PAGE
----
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UEF

Published by Federica B — one month ago

Blog: My Erasmus experience in Finland
Tags: Erasmus blog UEF, UEF, Finland

University: The university is big enough and it’s divided in different buildings, usually all the lectures of one faculty are almost always in the same building. There are also two canteens (4 if you count the one in Technopolis and in the building on the opposite side of the street of Snellmania, that are better but a little bit more expensive). The main ones are in Studentia (lake view but smaller) and Canthia, the largest. If you have the student card (or Frank App) the lunch costs only € 1.92. It is not the greatest ever but it’s eatable and they always offers a vegetarian option.
Regarding the courses, I can only talk about the business ones. Personally I attended the first semester of the second year of the Bachelor degree in Finland and therefore I was one of the youngest of all Erasmus students of my faculty. First of all it must be said that there is not a very wide courses offer for those of my year and from the Bachelor level (except for those that are at the third year and that can ask to attend courses also from the Master level).
There are different types of courses. There are: the Electronic exams: courses for which there are no lessons, you just have to study a book by yourself and then go to the university to take the exam at the computer, after registering on the website and after booking a place for the day and the time you want to . es. Foundation of Finance.
Online courses: courses whose lessons / materials are online and you do not have to go at the university to follow them. For example Strategic Management (you need to study a book and the slides made available on Moodle, answer 5 quizzes each made of 10 questions(if you need some of the questions ask me, I have some), online on moodle, at home; and then write 3 essays and upload them before the due date). Or for example Service Orientation where you had to study some articles (pdf online), take a real exam in the university with the teacher and then write a group essay with some people you didn’t know.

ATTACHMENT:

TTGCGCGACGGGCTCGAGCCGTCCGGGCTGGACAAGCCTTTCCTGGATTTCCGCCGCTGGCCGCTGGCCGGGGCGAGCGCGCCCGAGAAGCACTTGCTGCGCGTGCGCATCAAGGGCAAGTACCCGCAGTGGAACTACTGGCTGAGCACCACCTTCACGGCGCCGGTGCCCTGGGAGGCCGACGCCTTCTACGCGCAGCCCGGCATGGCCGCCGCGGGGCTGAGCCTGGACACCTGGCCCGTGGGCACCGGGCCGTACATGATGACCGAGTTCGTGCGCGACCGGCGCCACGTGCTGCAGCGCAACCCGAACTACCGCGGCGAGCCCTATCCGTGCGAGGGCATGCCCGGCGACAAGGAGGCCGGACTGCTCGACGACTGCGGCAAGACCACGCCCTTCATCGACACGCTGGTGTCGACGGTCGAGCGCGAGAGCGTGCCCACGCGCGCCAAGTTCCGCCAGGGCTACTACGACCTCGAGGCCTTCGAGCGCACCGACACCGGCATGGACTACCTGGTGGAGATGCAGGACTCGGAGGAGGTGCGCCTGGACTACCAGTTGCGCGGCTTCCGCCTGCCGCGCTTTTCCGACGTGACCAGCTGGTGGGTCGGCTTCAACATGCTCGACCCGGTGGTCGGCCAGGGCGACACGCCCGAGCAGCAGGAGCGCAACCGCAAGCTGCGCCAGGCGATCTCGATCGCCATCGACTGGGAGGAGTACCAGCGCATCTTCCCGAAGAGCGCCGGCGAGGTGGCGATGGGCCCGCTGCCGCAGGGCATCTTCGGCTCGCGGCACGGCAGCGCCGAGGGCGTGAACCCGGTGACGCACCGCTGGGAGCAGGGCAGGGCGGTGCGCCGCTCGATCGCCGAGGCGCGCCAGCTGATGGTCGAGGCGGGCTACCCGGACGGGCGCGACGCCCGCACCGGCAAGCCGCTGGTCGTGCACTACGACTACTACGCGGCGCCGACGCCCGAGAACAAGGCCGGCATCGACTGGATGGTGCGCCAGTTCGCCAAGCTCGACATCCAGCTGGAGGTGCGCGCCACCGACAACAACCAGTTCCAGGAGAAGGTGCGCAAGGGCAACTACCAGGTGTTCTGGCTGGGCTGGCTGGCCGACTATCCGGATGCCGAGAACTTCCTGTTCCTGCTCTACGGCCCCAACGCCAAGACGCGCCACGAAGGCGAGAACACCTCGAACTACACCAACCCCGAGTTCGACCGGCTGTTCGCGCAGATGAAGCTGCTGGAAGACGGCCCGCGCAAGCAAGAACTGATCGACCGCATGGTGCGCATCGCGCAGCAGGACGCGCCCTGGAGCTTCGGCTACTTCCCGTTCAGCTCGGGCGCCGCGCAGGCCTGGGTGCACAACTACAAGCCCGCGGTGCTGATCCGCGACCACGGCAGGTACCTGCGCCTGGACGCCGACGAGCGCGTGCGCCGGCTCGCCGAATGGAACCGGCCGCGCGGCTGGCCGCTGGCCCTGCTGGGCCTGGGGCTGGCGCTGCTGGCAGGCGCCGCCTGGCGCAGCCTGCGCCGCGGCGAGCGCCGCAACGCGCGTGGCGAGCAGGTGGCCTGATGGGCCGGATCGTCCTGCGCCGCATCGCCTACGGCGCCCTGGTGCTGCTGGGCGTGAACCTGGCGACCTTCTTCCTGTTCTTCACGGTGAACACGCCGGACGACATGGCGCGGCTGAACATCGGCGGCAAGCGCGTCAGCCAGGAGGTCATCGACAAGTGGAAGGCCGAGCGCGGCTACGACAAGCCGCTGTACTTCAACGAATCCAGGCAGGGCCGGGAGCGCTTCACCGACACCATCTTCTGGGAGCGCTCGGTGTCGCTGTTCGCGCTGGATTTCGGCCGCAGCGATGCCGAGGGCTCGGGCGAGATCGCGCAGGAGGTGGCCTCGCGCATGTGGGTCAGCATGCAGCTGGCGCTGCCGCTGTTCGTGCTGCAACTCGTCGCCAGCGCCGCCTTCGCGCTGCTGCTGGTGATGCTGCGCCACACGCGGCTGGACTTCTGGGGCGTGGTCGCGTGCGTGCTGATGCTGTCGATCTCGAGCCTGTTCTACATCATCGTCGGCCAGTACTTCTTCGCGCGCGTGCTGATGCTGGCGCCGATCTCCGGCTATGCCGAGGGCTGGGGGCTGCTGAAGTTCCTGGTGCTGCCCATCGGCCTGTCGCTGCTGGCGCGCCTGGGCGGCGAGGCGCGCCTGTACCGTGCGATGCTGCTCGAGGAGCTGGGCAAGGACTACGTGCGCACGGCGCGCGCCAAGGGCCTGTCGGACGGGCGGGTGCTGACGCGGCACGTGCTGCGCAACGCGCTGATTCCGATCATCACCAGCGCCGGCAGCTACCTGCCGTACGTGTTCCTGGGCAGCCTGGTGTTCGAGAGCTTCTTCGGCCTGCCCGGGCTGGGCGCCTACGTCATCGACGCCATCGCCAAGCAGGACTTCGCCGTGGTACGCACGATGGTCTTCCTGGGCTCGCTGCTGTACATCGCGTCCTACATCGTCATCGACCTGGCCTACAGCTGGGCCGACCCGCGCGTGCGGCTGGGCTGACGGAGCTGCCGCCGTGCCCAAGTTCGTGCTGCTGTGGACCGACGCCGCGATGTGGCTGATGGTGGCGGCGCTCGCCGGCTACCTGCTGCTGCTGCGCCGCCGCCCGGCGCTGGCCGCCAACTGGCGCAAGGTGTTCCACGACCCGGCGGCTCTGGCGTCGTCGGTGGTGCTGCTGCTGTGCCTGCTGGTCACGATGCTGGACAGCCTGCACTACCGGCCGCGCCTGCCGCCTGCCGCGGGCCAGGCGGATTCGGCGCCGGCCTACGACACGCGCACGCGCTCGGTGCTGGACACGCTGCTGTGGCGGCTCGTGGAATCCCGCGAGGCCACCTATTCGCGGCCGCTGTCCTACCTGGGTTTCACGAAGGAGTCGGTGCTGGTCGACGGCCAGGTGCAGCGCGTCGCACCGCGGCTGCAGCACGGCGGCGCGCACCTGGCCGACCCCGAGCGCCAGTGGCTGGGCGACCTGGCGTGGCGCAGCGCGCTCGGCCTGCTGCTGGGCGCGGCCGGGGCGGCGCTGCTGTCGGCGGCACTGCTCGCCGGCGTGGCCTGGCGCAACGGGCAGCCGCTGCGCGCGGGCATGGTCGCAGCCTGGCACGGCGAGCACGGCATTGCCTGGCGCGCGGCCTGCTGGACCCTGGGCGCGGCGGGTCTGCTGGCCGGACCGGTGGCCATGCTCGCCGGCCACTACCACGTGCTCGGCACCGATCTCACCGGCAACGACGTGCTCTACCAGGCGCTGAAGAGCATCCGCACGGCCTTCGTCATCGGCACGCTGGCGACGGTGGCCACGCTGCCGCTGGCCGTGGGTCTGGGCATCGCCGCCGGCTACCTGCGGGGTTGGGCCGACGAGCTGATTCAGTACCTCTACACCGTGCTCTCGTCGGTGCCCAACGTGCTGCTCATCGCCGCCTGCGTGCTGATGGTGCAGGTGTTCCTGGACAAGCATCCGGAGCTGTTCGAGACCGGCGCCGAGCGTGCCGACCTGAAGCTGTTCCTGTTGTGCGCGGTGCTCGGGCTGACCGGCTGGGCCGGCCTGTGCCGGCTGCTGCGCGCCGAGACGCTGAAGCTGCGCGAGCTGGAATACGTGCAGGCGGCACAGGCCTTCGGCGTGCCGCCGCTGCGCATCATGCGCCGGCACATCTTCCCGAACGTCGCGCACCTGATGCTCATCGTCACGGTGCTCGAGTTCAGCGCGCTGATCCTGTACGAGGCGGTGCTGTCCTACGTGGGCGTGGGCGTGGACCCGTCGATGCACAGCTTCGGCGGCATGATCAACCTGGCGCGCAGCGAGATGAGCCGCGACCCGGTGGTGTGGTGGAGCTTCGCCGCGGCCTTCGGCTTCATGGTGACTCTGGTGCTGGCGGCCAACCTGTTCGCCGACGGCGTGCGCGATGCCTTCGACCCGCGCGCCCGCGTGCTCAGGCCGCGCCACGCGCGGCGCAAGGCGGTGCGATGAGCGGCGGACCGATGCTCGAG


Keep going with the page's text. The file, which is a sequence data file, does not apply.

Normal Courses: you must attend real lessons at the university (only a few hours, distributed within a month) and at the end of it, it is necessary to write a report / essay or take an exam or both. Group work is very common, usually you have to present some topic to the class with the help of a power point presentation. Eg. small business finance (group presentation + research / essay) or Team Leadership (presentation + group work + report)

As far as I heard the Master Level courses are more complicated but always structured in the same way and in any case not impossible, to give an idea in one course you had to go with your group to interview a manager of a Finnish company asking him some questions and then present, even visually with a billboard, that company to the rest of the class.

Before leaving everyone told me that the erasmus exams were much easier and always multiple-choices exam, forget it, in Finland it’s not like that. First of all, the exams are all open questions where you have to write a lot and you have to study every day to pass them. Without a doubt, however, those who do not have a real exam to be taken at the end of the course are way easier because you can write the essays from home  consulting books / internet and taking all the time you need.

Also they usually give you high grade even if the work is not perfect. The grades go from 1 to 5 where 5 is the best.


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